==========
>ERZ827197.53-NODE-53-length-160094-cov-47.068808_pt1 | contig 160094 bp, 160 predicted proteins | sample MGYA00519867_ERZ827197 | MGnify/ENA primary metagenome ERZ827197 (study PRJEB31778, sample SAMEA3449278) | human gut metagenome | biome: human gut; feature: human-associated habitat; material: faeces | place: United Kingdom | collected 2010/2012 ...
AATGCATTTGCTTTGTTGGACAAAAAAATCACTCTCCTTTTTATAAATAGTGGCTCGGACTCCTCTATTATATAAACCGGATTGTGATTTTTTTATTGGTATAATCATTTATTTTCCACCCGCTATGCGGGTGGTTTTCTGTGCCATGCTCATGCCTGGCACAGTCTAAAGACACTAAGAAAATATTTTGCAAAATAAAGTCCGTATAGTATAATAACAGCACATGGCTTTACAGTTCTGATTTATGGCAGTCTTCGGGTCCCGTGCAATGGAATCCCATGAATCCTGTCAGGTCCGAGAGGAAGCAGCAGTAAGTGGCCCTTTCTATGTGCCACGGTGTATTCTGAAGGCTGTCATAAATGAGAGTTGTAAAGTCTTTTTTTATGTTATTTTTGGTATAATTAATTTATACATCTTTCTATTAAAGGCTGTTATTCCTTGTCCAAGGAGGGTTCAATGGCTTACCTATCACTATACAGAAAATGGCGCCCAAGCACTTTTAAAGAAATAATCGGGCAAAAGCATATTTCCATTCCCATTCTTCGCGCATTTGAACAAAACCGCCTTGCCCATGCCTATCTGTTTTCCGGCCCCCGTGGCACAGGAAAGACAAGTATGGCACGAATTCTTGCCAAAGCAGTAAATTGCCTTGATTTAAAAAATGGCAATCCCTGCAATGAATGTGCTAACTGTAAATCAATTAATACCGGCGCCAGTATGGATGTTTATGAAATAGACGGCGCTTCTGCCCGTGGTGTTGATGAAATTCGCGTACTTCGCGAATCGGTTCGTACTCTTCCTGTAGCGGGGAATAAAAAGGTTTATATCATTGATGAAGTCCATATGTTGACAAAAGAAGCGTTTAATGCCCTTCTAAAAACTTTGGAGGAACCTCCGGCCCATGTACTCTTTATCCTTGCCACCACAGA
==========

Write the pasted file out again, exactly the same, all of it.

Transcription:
>ERZ827197.53-NODE-53-length-160094-cov-47.068808_pt1 | contig 160094 bp, 160 predicted proteins | sample MGYA00519867_ERZ827197 | MGnify/ENA primary metagenome ERZ827197 (study PRJEB31778, sample SAMEA3449278) | human gut metagenome | biome: human gut; feature: human-associated habitat; material: faeces | place: United Kingdom | collected 2010/2012 ...
AATGCATTTGCTTTGTTGGACAAAAAAATCACTCTCCTTTTTATAAATAGTGGCTCGGACTCCTCTATTATATAAACCGGATTGTGATTTTTTTATTGGTATAATCATTTATTTTCCACCCGCTATGCGGGTGGTTTTCTGTGCCATGCTCATGCCTGGCACAGTCTAAAGACACTAAGAAAATATTTTGCAAAATAAAGTCCGTATAGTATAATAACAGCACATGGCTTTACAGTTCTGATTTATGGCAGTCTTCGGGTCCCGTGCAATGGAATCCCATGAATCCTGTCAGGTCCGAGAGGAAGCAGCAGTAAGTGGCCCTTTCTATGTGCCACGGTGTATTCTGAAGGCTGTCATAAATGAGAGTTGTAAAGTCTTTTTTTATGTTATTTTTGGTATAATTAATTTATACATCTTTCTATTAAAGGCTGTTATTCCTTGTCCAAGGAGGGTTCAATGGCTTACCTATCACTATACAGAAAATGGCGCCCAAGCACTTTTAAAGAAATAATCGGGCAAAAGCATATTTCCATTCCCATTCTTCGCGCATTTGAACAAAACCGCCTTGCCCATGCCTATCTGTTTTCCGGCCCCCGTGGCACAGGAAAGACAAGTATGGCACGAATTCTTGCCAAAGCAGTAAATTGCCTTGATTTAAAAAATGGCAATCCCTGCAATGAATGTGCTAACTGTAAATCAATTAATACCGGCGCCAGTATGGATGTTTATGAAATAGACGGCGCTTCTGCCCGTGGTGTTGATGAAATTCGCGTACTTCGCGAATCGGTTCGTACTCTTCCTGTAGCGGGGAATAAAAAGGTTTATATCATTGATGAAGTCCATATGTTGACAAAAGAAGCGTTTAATGCCCTTCTAAAAACTTTGGAGGAACCTCCGGCCCATGTACTCTTTATCCTTGCCACCACAGA